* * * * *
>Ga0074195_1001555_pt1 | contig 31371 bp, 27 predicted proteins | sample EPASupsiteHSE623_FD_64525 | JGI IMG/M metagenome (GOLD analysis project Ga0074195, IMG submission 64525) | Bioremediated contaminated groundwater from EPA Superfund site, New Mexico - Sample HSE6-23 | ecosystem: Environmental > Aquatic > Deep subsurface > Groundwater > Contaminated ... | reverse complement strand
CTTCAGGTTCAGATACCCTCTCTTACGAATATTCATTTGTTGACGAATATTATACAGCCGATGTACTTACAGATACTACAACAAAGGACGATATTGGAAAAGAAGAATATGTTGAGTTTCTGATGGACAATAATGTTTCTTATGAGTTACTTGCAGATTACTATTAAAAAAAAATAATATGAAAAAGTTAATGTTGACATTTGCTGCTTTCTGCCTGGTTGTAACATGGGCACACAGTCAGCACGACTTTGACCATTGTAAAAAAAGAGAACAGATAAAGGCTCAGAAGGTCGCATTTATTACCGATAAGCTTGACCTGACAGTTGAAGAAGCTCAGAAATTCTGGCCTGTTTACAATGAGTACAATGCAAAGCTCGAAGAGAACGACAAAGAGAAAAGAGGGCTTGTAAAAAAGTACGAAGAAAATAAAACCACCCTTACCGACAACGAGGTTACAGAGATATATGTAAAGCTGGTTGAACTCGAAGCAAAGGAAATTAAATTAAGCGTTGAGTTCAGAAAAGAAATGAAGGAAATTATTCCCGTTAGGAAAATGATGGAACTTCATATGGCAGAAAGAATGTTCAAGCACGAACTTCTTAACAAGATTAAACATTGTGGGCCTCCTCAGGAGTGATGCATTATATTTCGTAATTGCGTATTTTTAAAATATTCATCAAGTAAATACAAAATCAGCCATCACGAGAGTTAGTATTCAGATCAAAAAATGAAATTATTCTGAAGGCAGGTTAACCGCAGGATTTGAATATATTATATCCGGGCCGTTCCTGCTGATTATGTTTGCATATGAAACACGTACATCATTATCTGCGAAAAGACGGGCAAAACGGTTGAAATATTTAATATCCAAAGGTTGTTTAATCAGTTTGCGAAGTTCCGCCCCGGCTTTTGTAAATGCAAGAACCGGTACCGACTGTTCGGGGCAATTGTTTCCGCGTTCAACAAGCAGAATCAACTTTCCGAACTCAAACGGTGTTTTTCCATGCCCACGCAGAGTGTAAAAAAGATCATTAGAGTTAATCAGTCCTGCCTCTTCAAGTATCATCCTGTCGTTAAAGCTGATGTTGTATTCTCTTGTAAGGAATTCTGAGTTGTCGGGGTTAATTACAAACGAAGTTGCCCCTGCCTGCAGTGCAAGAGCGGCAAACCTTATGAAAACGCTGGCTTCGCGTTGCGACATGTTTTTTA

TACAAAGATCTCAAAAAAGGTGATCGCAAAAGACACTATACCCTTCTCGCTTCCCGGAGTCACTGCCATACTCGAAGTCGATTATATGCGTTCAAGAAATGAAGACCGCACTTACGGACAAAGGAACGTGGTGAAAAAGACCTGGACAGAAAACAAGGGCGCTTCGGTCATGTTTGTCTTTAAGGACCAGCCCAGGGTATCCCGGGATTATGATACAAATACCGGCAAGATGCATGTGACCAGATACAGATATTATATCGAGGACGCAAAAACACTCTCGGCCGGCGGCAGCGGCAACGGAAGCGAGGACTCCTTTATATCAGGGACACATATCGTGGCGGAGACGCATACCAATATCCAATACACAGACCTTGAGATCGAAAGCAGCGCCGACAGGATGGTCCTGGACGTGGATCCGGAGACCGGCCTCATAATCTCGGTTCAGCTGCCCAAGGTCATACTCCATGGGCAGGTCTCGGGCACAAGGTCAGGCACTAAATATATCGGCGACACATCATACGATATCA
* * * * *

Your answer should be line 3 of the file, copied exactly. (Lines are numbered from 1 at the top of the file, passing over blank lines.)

TACAAAGATCTCAAAAAAGGTGATCGCAAAAGACACTATACCCTTCTCGCTTCCCGGAGTCACTGCCATACTCGAAGTCGATTATATGCGTTCAAGAAATGAAGACCGCACTTACGGACAAAGGAACGTGGTGAAAAAGACCTGGACAGAAAACAAGGGCGCTTCGGTCATGTTTGTCTTTAAGGACCAGCCCAGGGTATCCCGGGATTATGATACAAATACCGGCAAGATGCATGTGACCAGATACAGATATTATATCGAGGACGCAAAAACACTCTCGGCCGGCGGCAGCGGCAACGGAAGCGAGGACTCCTTTATATCAGGGACACATATCGTGGCGGAGACGCATACCAATATCCAATACACAGACCTTGAGATCGAAAGCAGCGCCGACAGGATGGTCCTGGACGTGGATCCGGAGACCGGCCTCATAATCTCGGTTCAGCTGCCCAAGGTCATACTCCATGGGCAGGTCTCGGGCACAAGGTCAGGCACTAAATATATCGGCGACACATCATACGATATCA